Climate change and human nature

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Sir, – John Gibbons argues that a “profound disconnect between politics and reality” is fatally delaying our response to climate change (“Window for saving Earth from ecological annihilation closing”, Opinion & Analysis, November 5th).

Keeping our attention on environmental problems is immensely difficult. Human consciousness is focused elsewhere.

The shared mental landscape of economic and political concerns that drive large-scale human interactions are more real to us than the actual physical world.

From this perspective, trees, plains, hills, seas and all animal life are primarily understood as commodities, and an attitude toward them which doesn’t prioritise their monetary value is dismissed as sentimental.

Until recently raising environmental concerns in a political forum was regarded as irresponsible, tree-hugging nonsense. The logic of our mindset allowed us to develop technology, industry and agriculture in a manner that neglected any negative environmental impact, and think ourselves entirely sensible for doing so. Phrases such as “It’s the economy, stupid” sum up our attitude pretty accurately.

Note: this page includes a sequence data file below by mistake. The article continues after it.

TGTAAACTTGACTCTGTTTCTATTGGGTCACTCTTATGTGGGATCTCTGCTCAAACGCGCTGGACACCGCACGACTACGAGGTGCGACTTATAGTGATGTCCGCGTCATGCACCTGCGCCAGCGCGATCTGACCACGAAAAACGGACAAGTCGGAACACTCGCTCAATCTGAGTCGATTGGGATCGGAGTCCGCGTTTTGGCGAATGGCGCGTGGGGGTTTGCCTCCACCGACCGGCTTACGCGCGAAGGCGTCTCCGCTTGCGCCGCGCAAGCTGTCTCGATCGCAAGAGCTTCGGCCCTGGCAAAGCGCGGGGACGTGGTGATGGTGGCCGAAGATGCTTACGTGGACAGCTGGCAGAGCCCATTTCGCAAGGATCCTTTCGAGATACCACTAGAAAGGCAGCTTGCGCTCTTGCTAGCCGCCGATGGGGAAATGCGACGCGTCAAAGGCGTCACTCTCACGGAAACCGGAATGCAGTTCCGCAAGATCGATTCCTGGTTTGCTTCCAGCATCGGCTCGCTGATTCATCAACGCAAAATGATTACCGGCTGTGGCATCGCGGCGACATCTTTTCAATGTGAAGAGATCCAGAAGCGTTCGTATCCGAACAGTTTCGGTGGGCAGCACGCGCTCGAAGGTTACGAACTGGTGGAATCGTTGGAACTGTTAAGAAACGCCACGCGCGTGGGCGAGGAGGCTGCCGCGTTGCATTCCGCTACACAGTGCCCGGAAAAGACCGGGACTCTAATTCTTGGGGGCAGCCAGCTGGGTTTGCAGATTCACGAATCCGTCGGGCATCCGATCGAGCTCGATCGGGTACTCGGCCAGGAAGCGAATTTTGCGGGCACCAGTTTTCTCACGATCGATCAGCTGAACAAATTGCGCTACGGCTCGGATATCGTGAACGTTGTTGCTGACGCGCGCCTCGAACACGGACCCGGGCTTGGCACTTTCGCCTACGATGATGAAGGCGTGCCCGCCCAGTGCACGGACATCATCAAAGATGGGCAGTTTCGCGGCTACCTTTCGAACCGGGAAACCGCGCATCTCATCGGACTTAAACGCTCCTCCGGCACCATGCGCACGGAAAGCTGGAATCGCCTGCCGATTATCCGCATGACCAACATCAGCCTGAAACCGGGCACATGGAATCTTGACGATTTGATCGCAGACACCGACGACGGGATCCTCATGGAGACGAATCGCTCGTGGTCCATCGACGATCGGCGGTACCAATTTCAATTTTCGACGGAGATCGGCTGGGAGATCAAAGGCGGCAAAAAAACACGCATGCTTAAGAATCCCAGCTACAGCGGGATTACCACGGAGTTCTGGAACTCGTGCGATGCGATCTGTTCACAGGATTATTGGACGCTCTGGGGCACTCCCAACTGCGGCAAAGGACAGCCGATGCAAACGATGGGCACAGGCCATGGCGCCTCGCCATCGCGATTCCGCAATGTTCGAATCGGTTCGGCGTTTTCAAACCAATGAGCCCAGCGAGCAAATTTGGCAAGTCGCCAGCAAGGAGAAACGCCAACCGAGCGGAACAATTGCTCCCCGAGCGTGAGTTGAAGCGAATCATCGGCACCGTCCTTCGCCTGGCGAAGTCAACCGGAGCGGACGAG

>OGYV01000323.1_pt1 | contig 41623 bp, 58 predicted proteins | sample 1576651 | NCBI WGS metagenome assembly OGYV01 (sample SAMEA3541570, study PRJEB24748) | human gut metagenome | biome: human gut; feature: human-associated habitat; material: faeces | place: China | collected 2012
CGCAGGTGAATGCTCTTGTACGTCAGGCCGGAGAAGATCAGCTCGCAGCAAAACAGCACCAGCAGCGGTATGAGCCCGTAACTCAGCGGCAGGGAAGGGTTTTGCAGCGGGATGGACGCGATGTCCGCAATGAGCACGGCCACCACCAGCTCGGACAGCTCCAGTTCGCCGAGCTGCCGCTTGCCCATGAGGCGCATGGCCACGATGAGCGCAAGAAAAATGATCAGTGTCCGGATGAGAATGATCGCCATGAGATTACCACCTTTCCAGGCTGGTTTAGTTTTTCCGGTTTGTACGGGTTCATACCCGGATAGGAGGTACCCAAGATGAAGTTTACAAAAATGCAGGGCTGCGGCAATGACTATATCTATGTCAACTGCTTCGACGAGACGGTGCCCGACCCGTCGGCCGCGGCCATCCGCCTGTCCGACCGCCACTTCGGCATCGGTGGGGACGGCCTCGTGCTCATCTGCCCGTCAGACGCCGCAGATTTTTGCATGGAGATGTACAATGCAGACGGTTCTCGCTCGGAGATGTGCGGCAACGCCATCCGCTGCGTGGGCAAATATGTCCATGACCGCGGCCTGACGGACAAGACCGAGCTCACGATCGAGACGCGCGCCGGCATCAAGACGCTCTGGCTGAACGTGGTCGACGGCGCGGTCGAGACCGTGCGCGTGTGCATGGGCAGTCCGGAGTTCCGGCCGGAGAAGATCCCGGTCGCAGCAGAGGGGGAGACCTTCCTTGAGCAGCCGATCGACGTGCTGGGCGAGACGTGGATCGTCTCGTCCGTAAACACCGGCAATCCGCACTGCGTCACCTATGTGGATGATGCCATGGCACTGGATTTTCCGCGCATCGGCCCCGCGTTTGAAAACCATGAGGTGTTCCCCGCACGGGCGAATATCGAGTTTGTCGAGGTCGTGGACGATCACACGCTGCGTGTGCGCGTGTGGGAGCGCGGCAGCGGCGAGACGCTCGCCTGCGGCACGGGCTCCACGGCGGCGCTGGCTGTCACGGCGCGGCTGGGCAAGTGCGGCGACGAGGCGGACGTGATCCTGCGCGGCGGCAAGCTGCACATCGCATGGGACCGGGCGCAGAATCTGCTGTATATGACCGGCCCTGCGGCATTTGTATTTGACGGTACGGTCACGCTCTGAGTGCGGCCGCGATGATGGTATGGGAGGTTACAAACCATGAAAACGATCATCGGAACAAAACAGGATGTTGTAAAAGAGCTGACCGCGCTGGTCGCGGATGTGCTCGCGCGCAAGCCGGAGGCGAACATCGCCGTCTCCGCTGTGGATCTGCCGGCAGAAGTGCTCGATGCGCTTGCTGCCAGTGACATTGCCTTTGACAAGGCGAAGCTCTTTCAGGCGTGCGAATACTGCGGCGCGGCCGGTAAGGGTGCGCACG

This attitude is slowly changing. The information feed into the world of politics and economics from the sciences has been screaming warnings for over a decade.

Increased extreme weather events in the physical world reverberate in the shared mental worlds we regard as more real, and the people who command wealth and power are starting to notice.

The fragility and importance of the environment are now partially acknowledged, and talking about taking action has become priority.

Ruinous climate change looms just beyond our political ken and the slow pace of its advance remains unchecked by the even slower human effort to mount a barely adequate response.

Right now a mix of rhetoric and kicking the can down the road works politically.

Our system is still set up to reward short-term gain and punish sacrifice for future gain. This might be our downfall. By the time we have caused enough environmental damage that climate breakdown becomes impossible to ignore, it may also have become impossible to do anything much about it. – Yours, etc,

COLIN WALSH,

Templeogue,

Dublin 6W.

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